The Creator Review – IGN

In the almost forty years since James Cameron’s The Terminator depicted a dystopian future dominated by advanced AI, concerns about artificial intelligence have only grown. However, The Creator, a visually stunning science fiction film from Gareth Edwards, director of Godzilla and Rogue One, presents a different perspective. In this film, the narrative shifts to empathize with the robots and advocate for peace with the algorithm. It’s almost as if Skynet itself wrote this movie.

Of course, the weakest aspect of The Creator is its screenplay, credited to Gareth Edwards and his Rogue One collaborator Chris Weitz. Despite this flaw, the film stands out as one of the most visually impressive blockbusters in recent years, featuring outstanding design throughout.

The Creator Gallery

The Creator is set in the 2060s after a nuclear attack on Los Angeles by artificial intelligence. In response, the American government declares war on all AI and sends special-forces agent Joshua on a mission to infiltrate a group of robot sympathizers led by a godlike scientist known as The Creator. Joshua seduces and marries The Creator’s daughter, Maya, only to develop genuine feelings for her. When Maya is killed, Joshua abandons the fight. Years later, he is persuaded to join a new mission to find and destroy a secret weapon created by The Creator, which takes the form of a synthetic child unaware of her role in the struggle.

The plot of The Creator draws inspiration from various movies, including The Terminator, Blade Runner, A.I., and Akira. There are also clear references to Apocalypse Now, with the film incorporating Vietnam War imagery. Gareth Edwards successfully captures grandeur and scale in his films, and The Creator is no exception. The visuals portray combat and sacrifice against colossal forces, with humans and humanoids dwarfed by destructive power. The film’s special effects, shot across nearly 100 locations worldwide and enhanced with CGI, create stunning backdrops that surpass the expectations set by higher-budget movies.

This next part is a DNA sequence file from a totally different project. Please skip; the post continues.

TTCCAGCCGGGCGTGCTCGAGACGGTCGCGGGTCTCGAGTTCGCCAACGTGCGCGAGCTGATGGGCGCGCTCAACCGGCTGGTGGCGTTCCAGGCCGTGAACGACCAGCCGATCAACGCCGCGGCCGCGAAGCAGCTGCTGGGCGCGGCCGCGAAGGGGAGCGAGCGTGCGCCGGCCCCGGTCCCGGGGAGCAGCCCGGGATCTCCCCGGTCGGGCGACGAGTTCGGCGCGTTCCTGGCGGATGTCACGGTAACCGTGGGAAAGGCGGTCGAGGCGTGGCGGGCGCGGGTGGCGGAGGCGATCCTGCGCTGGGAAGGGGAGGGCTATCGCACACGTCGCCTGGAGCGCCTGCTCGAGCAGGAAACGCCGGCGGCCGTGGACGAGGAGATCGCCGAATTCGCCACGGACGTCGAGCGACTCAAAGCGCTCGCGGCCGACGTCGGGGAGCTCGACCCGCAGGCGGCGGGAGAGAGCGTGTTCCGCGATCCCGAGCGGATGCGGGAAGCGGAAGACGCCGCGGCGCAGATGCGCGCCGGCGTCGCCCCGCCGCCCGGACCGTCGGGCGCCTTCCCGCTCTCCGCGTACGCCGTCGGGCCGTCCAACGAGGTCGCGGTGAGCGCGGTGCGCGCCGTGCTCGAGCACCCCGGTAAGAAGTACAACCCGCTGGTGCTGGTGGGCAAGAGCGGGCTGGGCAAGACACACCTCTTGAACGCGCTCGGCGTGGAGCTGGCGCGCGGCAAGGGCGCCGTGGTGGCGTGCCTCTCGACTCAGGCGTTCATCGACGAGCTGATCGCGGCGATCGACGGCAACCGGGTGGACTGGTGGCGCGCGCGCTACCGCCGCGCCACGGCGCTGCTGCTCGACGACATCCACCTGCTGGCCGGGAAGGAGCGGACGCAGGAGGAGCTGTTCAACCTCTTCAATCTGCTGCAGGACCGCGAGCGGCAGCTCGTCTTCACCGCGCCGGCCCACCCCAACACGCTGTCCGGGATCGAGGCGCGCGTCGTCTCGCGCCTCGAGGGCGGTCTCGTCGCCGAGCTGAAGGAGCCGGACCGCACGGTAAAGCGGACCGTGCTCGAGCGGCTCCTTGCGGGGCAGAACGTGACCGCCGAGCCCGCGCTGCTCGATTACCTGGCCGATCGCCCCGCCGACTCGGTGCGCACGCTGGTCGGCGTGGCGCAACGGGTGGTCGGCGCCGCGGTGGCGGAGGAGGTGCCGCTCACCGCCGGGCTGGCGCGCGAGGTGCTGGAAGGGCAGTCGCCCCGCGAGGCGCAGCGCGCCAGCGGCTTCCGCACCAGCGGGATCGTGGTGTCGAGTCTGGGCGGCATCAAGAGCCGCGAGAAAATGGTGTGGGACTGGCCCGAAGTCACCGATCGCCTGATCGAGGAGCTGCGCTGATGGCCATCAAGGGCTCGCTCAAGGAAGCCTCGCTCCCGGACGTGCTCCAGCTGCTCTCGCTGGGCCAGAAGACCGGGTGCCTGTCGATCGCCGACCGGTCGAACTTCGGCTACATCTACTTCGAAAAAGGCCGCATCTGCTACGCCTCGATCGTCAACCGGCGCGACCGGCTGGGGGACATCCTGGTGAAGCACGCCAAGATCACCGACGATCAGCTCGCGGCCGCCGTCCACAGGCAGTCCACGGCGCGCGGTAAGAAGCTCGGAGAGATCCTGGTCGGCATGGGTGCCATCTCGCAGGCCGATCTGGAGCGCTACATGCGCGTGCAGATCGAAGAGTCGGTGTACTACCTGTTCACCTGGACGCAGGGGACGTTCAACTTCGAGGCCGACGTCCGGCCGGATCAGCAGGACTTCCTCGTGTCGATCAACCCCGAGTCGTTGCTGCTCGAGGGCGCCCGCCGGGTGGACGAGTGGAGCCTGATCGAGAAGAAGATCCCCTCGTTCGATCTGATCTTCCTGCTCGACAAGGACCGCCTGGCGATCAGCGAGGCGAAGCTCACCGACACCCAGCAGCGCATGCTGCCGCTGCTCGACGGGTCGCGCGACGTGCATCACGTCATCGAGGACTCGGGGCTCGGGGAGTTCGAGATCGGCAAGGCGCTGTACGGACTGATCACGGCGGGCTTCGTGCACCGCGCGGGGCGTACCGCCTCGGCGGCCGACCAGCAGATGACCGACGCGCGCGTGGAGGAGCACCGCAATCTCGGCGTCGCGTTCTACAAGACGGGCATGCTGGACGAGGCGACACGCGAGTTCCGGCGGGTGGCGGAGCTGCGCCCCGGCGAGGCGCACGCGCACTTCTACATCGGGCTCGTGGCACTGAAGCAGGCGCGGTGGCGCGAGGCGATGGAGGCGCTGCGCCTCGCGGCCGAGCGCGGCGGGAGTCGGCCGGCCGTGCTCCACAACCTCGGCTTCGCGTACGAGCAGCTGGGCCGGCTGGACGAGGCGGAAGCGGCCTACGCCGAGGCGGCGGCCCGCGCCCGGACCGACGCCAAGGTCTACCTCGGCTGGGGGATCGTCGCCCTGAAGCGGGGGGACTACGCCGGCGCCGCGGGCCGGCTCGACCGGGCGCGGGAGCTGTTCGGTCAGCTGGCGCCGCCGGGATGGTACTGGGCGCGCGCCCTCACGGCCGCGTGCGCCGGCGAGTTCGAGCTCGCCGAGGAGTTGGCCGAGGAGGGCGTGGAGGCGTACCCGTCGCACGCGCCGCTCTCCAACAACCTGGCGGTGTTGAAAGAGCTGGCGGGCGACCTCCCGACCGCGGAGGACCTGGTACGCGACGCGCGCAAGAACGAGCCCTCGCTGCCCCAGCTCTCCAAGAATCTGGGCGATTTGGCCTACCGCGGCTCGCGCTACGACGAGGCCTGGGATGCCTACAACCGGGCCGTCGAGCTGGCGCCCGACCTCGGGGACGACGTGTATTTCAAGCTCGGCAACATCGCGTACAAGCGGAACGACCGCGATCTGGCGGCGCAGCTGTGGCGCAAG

Gareth Edwards has established himself as the rare blockbuster orchestrator with a genuine sense of scale and poetry.

Despite its visual prowess, The Creator falls short of being an instant classic. The emotional transformation of the protagonist, Joshua, as he learns to see the humanity in robots, is not adequately developed. John David Washington’s performance adds depth, but the father-daughter dynamic feels shallow and the overall storytelling is rather generic compared to the film’s exceptional design.

The film’s stance on artificial intelligence and sentience is sentimental and leans towards soft science fiction. It assumes AI’s autonomy and right to exist as a given. This idealistic perspective may seem out of touch with current concerns about AI and its implications in society. However, it could also be interpreted as a preemptive propaganda for the algorithmic world we may soon face, suggesting a different outcome than the anxiety-inducing narratives prevailing today.